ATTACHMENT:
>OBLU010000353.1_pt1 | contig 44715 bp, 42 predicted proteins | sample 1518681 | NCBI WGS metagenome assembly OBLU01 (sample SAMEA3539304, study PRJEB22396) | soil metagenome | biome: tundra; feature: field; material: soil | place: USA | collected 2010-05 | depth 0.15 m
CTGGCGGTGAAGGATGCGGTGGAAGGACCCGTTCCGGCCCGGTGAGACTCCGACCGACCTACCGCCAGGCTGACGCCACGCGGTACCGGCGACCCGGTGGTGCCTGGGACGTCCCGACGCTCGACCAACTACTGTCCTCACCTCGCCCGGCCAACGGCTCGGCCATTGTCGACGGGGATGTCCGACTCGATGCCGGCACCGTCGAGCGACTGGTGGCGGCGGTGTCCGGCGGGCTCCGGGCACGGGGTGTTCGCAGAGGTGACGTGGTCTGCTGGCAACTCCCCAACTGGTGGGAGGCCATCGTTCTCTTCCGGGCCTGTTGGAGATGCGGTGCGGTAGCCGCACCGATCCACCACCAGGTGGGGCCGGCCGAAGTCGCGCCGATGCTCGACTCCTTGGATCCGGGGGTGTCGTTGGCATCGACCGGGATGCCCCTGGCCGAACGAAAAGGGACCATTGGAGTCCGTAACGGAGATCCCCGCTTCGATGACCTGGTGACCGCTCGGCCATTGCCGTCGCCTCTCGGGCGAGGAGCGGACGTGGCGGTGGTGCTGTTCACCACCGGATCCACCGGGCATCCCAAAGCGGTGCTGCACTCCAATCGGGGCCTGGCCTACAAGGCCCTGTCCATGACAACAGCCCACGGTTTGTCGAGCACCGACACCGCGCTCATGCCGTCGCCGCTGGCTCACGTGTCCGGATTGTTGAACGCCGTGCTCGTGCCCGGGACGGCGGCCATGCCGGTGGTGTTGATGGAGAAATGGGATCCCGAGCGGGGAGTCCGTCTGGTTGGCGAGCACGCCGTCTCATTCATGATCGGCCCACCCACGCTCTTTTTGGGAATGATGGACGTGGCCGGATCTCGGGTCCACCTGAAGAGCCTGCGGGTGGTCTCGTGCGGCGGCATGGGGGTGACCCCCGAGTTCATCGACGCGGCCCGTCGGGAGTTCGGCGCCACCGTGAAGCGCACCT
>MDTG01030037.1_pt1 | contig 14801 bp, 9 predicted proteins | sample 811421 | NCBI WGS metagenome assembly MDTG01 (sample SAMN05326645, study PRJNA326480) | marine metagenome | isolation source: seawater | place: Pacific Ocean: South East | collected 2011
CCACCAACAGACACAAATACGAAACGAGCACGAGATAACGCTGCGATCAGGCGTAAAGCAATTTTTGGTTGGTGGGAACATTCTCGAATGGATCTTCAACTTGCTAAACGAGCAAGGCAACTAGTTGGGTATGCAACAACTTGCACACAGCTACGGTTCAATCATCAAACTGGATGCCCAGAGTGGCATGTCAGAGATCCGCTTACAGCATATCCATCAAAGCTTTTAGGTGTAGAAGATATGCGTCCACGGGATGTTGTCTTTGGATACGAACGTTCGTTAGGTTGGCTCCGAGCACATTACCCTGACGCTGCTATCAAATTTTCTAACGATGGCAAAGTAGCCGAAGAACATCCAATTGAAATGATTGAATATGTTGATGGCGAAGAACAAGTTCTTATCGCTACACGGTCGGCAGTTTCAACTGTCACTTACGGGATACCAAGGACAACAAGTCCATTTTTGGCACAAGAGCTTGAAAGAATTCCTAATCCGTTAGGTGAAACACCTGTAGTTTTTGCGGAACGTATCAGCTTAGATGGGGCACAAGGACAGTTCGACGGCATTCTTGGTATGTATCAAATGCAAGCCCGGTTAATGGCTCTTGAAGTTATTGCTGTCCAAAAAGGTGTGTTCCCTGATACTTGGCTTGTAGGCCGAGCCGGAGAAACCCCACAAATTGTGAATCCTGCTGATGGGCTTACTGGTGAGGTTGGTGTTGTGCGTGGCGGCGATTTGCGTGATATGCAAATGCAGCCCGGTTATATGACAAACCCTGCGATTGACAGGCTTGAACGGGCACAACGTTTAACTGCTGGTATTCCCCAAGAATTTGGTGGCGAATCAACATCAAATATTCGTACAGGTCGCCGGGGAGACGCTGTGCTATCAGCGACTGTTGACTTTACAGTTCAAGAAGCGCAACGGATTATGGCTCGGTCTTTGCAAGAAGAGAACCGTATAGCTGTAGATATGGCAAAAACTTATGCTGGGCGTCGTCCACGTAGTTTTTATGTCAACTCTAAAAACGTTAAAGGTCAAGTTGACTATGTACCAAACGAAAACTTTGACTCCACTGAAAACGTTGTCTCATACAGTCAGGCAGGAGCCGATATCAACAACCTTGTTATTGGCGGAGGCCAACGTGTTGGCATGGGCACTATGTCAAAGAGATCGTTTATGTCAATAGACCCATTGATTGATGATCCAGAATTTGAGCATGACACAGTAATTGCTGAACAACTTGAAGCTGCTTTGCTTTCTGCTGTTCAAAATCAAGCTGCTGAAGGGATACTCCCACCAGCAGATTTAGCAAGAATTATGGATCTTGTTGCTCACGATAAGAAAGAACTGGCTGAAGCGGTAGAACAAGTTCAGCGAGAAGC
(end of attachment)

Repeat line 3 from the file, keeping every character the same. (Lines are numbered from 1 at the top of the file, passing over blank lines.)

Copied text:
>MDTG01030037.1_pt1 | contig 14801 bp, 9 predicted proteins | sample 811421 | NCBI WGS metagenome assembly MDTG01 (sample SAMN05326645, study PRJNA326480) | marine metagenome | isolation source: seawater | place: Pacific Ocean: South East | collected 2011